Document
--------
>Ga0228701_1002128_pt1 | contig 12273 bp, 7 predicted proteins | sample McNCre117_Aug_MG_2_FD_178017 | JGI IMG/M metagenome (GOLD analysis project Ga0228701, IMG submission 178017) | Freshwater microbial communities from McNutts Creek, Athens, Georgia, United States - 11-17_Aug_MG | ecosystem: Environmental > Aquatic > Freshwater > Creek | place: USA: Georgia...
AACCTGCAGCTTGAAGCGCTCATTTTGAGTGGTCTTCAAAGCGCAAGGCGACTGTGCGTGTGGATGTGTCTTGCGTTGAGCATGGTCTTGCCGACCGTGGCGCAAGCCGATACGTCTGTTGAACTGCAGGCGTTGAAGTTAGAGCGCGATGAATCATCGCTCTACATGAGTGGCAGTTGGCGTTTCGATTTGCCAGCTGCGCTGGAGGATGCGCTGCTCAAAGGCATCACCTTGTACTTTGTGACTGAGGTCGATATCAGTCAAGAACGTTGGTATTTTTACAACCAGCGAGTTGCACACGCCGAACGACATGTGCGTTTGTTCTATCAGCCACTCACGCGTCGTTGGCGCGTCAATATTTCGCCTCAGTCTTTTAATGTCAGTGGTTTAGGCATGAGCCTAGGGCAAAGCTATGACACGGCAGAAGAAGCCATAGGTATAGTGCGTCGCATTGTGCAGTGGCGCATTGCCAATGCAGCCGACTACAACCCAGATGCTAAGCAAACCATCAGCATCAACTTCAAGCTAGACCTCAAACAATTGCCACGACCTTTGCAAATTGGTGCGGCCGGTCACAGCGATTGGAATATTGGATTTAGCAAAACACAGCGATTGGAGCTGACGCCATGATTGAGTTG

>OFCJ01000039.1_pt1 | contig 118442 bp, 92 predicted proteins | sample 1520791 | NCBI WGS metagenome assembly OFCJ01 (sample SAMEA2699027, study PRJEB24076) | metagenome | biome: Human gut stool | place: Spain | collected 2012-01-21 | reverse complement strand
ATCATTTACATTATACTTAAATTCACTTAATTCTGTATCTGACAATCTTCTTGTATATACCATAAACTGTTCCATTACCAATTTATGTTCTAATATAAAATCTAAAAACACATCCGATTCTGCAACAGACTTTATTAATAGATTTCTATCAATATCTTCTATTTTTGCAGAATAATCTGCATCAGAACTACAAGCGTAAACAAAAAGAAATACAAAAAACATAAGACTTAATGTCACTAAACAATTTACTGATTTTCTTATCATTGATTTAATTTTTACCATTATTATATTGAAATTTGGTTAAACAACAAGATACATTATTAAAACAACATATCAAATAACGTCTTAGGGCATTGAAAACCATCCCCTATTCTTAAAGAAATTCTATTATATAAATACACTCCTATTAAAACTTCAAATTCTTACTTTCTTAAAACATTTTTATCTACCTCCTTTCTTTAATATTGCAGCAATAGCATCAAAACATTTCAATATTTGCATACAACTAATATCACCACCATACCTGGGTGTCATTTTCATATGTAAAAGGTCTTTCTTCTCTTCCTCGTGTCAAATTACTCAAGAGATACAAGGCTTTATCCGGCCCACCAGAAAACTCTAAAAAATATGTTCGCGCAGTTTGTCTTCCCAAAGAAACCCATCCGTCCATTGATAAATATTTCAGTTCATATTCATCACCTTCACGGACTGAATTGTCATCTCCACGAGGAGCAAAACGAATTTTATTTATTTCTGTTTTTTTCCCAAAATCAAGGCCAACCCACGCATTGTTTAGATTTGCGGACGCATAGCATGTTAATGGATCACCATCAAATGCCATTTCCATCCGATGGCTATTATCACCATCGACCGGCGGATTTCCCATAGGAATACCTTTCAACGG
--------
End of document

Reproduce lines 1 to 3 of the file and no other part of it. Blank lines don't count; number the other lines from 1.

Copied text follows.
>Ga0228701_1002128_pt1 | contig 12273 bp, 7 predicted proteins | sample McNCre117_Aug_MG_2_FD_178017 | JGI IMG/M metagenome (GOLD analysis project Ga0228701, IMG submission 178017) | Freshwater microbial communities from McNutts Creek, Athens, Georgia, United States - 11-17_Aug_MG | ecosystem: Environmental > Aquatic > Freshwater > Creek | place: USA: Georgia...
AACCTGCAGCTTGAAGCGCTCATTTTGAGTGGTCTTCAAAGCGCAAGGCGACTGTGCGTGTGGATGTGTCTTGCGTTGAGCATGGTCTTGCCGACCGTGGCGCAAGCCGATACGTCTGTTGAACTGCAGGCGTTGAAGTTAGAGCGCGATGAATCATCGCTCTACATGAGTGGCAGTTGGCGTTTCGATTTGCCAGCTGCGCTGGAGGATGCGCTGCTCAAAGGCATCACCTTGTACTTTGTGACTGAGGTCGATATCAGTCAAGAACGTTGGTATTTTTACAACCAGCGAGTTGCACACGCCGAACGACATGTGCGTTTGTTCTATCAGCCACTCACGCGTCGTTGGCGCGTCAATATTTCGCCTCAGTCTTTTAATGTCAGTGGTTTAGGCATGAGCCTAGGGCAAAGCTATGACACGGCAGAAGAAGCCATAGGTATAGTGCGTCGCATTGTGCAGTGGCGCATTGCCAATGCAGCCGACTACAACCCAGATGCTAAGCAAACCATCAGCATCAACTTCAAGCTAGACCTCAAACAATTGCCACGACCTTTGCAAATTGGTGCGGCCGGTCACAGCGATTGGAATATTGGATTTAGCAAAACACAGCGATTGGAGCTGACGCCATGATTGAGTTG

>OFCJ01000039.1_pt1 | contig 118442 bp, 92 predicted proteins | sample 1520791 | NCBI WGS metagenome assembly OFCJ01 (sample SAMEA2699027, study PRJEB24076) | metagenome | biome: Human gut stool | place: Spain | collected 2012-01-21 | reverse complement strand